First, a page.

“When we choose to play defense on a more repetitive, regular basis — not (just) the third period and don’t pay attention to the first half, as an example — when we get that disposition, that physicality, I think things are going to connect,” he said before the game.

The collective effort and focus was solid in the first quarter against the Wizards but lapsed at times afterwards. Shake Milton was beaten off the dribble on several occasions in the first half. Tobias Harris ceded an offensive rebound to Troy Brown Jr. early in the third quarter, and Brown laid it in to tie the game at 58 apiece during a 23-11 Wizards run to begin the third period. Overall, the Sixers are playing below their potential defensively and will pay in the playoffs if they don’t elevate their level. 

Simmons, of course, is a main reason why the team’s defensive ceiling seemed so high entering this season. 

Trimming the rotation 

Brown decided to cut his rotation from 10 players to nine against the Wizards, leaving Raul Neto out. Mike Scott (right knee soreness) and Glenn Robinson III (left hip pointer) remained sidelined. 

The Sixers’ head coach acknowledged there are still rotation-related questions he’s assessing ahead of the playoffs. 

“I think the desire to play 10 initially, I don’t regret,” he said pregame. “I’ve admitted I’m trying to learn stuff and keep the team’s spirit at a place that I think ends up important. I do think that it has been difficult to find real minutes for 10 players — it’s just so much that can go around. … Ultimately, you get to the playoffs, it’s certainly going to be nine.” 

Alec Burks was the sole backup point guard and also played on the wing in a lineup alongside Simmons, Harris, Horford and Josh Richardson. He had nine points, two assists and no turnovers in 19:34, with his playing time extended because of Simmons’ injury.

He knows what’s coming 

All of the double teams Embiid is encountering come as no surprise to the big man.

“I’ve just gotta keep on getting better because I know that every single game I’m going to get doubled,” he said Monday night, “so I’ve gotta just figure that out … and create shots for my teammates. If I’m open and I’ve got a duck-in, just go out and do it. But other than that, just try to make sure defenders attract a lot of attention, just for my teammates.”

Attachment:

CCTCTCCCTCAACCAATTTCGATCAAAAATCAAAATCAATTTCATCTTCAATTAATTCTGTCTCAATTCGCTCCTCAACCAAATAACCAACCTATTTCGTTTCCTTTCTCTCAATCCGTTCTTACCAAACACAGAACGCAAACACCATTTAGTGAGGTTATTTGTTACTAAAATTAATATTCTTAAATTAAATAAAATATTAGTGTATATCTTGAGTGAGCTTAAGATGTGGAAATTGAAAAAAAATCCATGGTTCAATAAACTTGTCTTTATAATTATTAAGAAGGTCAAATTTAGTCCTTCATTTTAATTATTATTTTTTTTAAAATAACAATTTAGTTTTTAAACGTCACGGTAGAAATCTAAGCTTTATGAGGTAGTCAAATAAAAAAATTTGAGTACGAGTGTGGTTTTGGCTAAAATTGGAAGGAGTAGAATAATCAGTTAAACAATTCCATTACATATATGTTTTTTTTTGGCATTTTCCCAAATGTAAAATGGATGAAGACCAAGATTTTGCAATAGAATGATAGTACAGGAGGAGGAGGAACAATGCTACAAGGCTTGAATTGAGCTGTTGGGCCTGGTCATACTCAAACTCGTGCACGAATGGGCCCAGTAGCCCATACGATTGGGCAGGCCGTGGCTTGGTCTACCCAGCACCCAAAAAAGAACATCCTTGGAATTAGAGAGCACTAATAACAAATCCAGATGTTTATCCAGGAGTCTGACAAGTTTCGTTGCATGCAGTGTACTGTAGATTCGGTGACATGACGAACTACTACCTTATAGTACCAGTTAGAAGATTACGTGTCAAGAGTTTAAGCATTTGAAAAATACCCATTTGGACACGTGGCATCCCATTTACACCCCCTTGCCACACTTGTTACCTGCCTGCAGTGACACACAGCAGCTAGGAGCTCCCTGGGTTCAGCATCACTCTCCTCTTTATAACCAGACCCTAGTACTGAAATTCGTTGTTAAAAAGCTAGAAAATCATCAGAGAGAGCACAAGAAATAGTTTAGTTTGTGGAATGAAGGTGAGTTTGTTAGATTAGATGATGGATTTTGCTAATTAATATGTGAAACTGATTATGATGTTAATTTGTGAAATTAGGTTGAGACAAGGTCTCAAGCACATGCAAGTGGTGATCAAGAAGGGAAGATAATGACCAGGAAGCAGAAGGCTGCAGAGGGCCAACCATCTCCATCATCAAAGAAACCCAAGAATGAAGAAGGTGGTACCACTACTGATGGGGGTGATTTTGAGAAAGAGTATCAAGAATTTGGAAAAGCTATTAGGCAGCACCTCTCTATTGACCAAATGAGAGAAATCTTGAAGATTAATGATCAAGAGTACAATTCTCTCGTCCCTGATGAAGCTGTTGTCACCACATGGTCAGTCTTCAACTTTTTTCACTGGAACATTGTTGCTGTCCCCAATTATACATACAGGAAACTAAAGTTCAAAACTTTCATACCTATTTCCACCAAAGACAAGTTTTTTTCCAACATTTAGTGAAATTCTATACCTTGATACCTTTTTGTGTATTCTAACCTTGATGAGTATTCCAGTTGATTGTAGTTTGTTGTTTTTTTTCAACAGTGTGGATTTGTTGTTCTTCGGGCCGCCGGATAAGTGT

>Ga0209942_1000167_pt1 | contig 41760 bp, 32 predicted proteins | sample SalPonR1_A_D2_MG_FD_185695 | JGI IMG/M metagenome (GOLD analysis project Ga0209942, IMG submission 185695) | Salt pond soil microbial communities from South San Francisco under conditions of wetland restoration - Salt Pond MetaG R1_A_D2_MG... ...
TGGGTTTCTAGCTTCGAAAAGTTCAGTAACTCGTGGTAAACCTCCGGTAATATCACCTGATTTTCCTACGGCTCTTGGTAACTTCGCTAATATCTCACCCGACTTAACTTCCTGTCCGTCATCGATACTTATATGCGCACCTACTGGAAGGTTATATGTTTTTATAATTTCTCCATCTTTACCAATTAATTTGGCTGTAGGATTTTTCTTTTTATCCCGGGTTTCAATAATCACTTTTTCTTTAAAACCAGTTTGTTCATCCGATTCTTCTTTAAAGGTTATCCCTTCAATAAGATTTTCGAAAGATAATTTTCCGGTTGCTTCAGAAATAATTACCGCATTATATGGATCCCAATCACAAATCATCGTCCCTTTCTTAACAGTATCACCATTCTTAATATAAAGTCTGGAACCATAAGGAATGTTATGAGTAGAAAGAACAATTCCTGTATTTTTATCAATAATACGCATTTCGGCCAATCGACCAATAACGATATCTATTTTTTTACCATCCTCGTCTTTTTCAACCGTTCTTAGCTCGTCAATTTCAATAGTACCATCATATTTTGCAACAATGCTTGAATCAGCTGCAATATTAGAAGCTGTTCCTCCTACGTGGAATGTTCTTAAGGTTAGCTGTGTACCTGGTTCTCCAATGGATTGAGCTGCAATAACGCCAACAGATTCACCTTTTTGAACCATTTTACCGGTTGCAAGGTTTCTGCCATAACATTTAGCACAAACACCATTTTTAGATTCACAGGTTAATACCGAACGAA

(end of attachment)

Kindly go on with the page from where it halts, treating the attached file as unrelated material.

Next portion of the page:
Washington’s double teams were predictably frequent and aggressive, and Embiid again handled them reasonably well. With the exception of one first-quarter play where he turned toward the baseline on a fadeaway jumper attempt straight into Isaac Bonga, he took what the defense presented to him. 

And, when the Wizards couldn’t send an extra body, he recognized his advantage and went straight to work. 

Milton (14 points, four assists) and Richardson (15 points, three assists) helped Embiid out by hitting a couple of jumpers down the stretch. 

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Ben Simmons forced to leave game vs. Wizards with injury

Ben Simmons forced to leave game vs. Wizards with injury

The Sixers haven’t gotten off a great start in Disney World and an injury to one of their All-Stars won’t help matters.

Ben Simmons left Wednesday’s game against the Wizards with a left knee injury and did not return, according to NBC Sports Philadelphia’s Serena Winters. Simmons appeared to favor the leg on an entry pass to Al Horford late in the third quarter.

Simmons could be seen walking gingerly to the locker room for further examination. A few moments later, we saw GM Elton Brand walk into the locker room.

There is some positive news, according to ESPN's Adrian Wojnarowski.

The 24-year-old has had a tough start in the NBA’s official return but is integral to the Sixers’ possible playoff success. Simmons is one of the most dangerous players in the NBA in transition and is a legitimate Defensive Player of the Year candidate.

We’ll have more updates on Simmons’ injury as they’re provided.